Right, though my version is … it’s a much softer version of the story. But I do think there’s something about the generosity of the powerless here that I think works. You don’t see a lot of films about men trying to understand women. These characters are doing it stupidly and haphazardly, but they are trying. Even people that are considered losers — almost everything they do backfires on them, but they can often do good deeds along the way. There’s a line that’s in both the book and the movie, where one of them says to the other, “We’re good together, right?” I kept going back to that. These guys are screw-ups, but they have each other.
Plus I just didn’t want to do the same old exploration of the way that men and women interact. I’ve also met women who are older that have, for one reason or another, never experienced pleasure in their lives. I was fascinated by that, too. And I think sexuality in movies in general — but especially American movies — is kind of stunted. There was a lot to get into with this.
This country has never really figured out how to deal with sex and sexuality — especially when it comes to women.
And that does not help men, either. Especially younger men. They’re not really being encouraged to understand these kinds of things, either. There’s a really good book by Peggy Orenstein called Boys & Sex that gets into this. I have two sons, one who’s 30 and one who’s 20, and we tried to make sure they didn’t have the sort of attitudes that a lot of young men have about these kinds of things. But I find it all very disturbing.
You’re one of the few who can say they’ve directed themselves in numerous sex scenes featuring threesomes.
I have that distinction, yes [laughs]. But there’s an art to directing a sex scene that I think a lot of people don’t realize. It’s important to keep a relaxed atmosphere on set. “Here, this is how it’s going to be done,” so people are comfortable. Trust me, I’ve been on both sides of this situation, as an actor and a director. I know what it’s like to feel uncomfortable doing one of these kinds of scenes. People have intimacy coordinators for a reason. But even before then, I had a pretty good idea of how to direct a sex scene, and what not to do if you want your actors to be comfortable. It’s choreography. It’s like doing a dance scene.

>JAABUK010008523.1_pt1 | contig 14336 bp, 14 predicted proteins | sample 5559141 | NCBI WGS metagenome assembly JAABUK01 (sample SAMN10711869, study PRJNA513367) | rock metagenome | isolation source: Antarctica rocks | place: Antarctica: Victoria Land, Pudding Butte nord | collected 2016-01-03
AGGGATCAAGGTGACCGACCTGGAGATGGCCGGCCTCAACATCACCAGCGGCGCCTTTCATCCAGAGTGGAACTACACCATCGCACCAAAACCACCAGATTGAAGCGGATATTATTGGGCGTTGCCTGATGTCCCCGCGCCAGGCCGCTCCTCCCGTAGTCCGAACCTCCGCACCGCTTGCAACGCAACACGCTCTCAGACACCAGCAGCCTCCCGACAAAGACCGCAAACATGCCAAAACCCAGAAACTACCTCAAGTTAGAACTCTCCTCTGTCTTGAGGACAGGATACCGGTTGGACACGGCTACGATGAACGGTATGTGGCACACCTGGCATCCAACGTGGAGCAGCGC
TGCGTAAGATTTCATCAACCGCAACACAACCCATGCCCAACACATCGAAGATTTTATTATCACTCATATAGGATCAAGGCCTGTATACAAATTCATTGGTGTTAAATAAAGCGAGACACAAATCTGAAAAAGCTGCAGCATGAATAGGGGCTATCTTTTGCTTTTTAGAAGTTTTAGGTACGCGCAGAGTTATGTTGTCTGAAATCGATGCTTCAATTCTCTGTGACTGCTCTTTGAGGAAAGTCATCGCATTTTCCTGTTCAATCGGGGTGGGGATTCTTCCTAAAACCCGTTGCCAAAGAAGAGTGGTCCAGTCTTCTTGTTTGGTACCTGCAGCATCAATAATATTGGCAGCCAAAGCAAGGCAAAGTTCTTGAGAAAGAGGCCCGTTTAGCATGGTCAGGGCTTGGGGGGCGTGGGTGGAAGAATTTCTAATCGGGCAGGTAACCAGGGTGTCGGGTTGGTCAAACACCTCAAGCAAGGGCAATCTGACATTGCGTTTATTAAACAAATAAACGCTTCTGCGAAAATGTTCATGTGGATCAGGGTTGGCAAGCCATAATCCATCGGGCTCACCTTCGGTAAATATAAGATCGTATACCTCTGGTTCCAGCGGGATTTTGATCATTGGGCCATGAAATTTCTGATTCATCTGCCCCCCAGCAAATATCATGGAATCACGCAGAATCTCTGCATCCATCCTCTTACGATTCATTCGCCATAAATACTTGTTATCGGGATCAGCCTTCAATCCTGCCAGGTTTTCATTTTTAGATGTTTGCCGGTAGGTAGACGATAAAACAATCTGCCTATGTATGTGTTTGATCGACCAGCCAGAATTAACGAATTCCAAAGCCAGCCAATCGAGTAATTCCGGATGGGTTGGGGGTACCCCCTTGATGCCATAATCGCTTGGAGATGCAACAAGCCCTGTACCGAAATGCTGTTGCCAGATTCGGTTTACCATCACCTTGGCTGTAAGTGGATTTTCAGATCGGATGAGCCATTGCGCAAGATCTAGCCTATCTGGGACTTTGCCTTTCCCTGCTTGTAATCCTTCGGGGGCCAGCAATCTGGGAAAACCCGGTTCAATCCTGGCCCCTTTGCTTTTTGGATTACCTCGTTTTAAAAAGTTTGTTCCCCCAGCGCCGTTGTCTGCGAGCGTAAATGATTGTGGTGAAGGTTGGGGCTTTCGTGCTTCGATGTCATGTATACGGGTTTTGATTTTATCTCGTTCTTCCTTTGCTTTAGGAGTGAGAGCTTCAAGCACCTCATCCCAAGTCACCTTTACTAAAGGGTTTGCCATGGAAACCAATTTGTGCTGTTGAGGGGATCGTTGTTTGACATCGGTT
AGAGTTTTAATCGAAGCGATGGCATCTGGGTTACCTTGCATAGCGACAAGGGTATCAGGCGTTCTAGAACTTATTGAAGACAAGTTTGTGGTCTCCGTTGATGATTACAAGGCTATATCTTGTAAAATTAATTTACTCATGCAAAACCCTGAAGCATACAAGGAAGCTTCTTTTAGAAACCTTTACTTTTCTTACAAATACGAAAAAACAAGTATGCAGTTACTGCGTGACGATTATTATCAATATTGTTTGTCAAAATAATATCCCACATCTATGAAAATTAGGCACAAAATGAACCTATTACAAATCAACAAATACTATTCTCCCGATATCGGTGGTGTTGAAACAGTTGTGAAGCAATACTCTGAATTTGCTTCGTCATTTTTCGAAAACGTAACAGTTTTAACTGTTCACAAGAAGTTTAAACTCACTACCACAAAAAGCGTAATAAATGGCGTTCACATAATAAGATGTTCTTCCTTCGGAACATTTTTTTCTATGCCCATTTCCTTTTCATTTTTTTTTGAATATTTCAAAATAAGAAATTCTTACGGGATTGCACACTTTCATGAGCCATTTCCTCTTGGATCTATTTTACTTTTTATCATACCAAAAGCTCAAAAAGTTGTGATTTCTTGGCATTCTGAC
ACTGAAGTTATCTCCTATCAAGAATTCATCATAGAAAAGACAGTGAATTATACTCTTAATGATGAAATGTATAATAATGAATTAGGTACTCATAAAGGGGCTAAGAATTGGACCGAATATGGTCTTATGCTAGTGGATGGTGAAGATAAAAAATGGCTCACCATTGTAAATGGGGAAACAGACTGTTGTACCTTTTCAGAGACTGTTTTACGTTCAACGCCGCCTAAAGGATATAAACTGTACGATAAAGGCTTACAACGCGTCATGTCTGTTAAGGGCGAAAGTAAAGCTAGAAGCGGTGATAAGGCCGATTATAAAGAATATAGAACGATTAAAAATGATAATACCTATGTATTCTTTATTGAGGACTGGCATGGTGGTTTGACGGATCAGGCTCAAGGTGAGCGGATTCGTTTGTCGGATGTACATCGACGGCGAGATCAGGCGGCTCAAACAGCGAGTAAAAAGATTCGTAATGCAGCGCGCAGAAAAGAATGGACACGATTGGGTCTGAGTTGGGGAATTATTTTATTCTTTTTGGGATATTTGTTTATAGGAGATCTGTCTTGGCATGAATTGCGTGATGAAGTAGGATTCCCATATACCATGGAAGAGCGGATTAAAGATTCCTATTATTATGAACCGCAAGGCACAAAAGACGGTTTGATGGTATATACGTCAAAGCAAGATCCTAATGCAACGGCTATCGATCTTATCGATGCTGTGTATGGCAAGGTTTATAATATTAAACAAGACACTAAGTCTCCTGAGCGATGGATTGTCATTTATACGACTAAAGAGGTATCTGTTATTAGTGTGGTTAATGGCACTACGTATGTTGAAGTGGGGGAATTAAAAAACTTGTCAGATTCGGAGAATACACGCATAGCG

And honestly, a good sex scene should always be, first and foremost, a scene. It should have an objective and an obstacle. Without that, what’s the point? To me, it’s usually the moment that leads up to the sex scene than the sex scene itself that’s the most interesting part. That was kind of how we went into the Jesus Rolls scenes as well. And for that first one, the one with me and Bobby and Audrey — there was a monitor, so we kept looking and going, “OK, what can we see here? My butt’s here, but where’s your leg?” It helped us all kind of understand what was in the frame and how we could work with that.
How was it going back to this character again?
It was actually a lot of fun. I mean, I knew there was a lot of complexity in this guy that didn’t really get to come to the surface. In Lebowski, you get the highlights of the Jesus — like the greatest Jesus hits [laughs]. But I had played a character like this before in the theater, and I knew there was a lot to this guy. He’s really the sort of person that you could drop into almost any situation and have fun with it, you know? And I can’t say that about every character I’ve played.
You know what it is? He’s like Don Quixote to me. And Bobby’s guy is like his Sancho Panza. I’m a huge Don Quixote fan. That story is so great: Two dreamers who keep blowing themselves up over this idea of who they think they are, but they’re so lost. There’s a sweetness to it I really love.
You think a lot of people associate the Jesus with Don Quixote?
I think they love the movie — and they love the lack of ambition he has! They love his look. But what’s funny to me is … there’s a scene in the new movie where he goes to see his mother, who’s a sex worker. And he says to his friend “[In Jesus voice] Watch how you talk to her — she’s a lady.” Think about how so many bourgeois people act polite but they’re animals. He’s a guy who acts like an animal but he’s polite.